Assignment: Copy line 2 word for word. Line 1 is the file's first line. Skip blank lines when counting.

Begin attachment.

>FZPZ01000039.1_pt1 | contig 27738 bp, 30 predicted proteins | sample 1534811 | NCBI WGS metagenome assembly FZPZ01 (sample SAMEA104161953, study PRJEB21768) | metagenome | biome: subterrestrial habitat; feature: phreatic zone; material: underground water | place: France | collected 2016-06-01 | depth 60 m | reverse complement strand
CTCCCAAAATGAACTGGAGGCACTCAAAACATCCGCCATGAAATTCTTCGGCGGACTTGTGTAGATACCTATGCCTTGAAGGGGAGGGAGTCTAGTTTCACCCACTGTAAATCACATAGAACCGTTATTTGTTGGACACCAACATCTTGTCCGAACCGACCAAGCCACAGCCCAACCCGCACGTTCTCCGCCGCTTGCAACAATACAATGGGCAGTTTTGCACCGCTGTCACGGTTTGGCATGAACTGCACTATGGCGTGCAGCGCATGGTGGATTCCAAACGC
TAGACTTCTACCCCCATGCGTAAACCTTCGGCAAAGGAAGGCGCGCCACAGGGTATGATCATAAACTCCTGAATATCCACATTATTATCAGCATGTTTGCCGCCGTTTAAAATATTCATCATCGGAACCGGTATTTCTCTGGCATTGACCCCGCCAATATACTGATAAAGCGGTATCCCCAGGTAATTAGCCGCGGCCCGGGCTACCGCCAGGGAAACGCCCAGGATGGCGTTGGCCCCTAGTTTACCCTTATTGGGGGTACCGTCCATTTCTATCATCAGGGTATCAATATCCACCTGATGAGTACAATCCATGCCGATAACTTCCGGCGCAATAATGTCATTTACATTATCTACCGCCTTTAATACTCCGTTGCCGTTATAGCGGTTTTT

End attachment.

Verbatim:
CTCCCAAAATGAACTGGAGGCACTCAAAACATCCGCCATGAAATTCTTCGGCGGACTTGTGTAGATACCTATGCCTTGAAGGGGAGGGAGTCTAGTTTCACCCACTGTAAATCACATAGAACCGTTATTTGTTGGACACCAACATCTTGTCCGAACCGACCAAGCCACAGCCCAACCCGCACGTTCTCCGCCGCTTGCAACAATACAATGGGCAGTTTTGCACCGCTGTCACGGTTTGGCATGAACTGCACTATGGCGTGCAGCGCATGGTGGATTCCAAACGC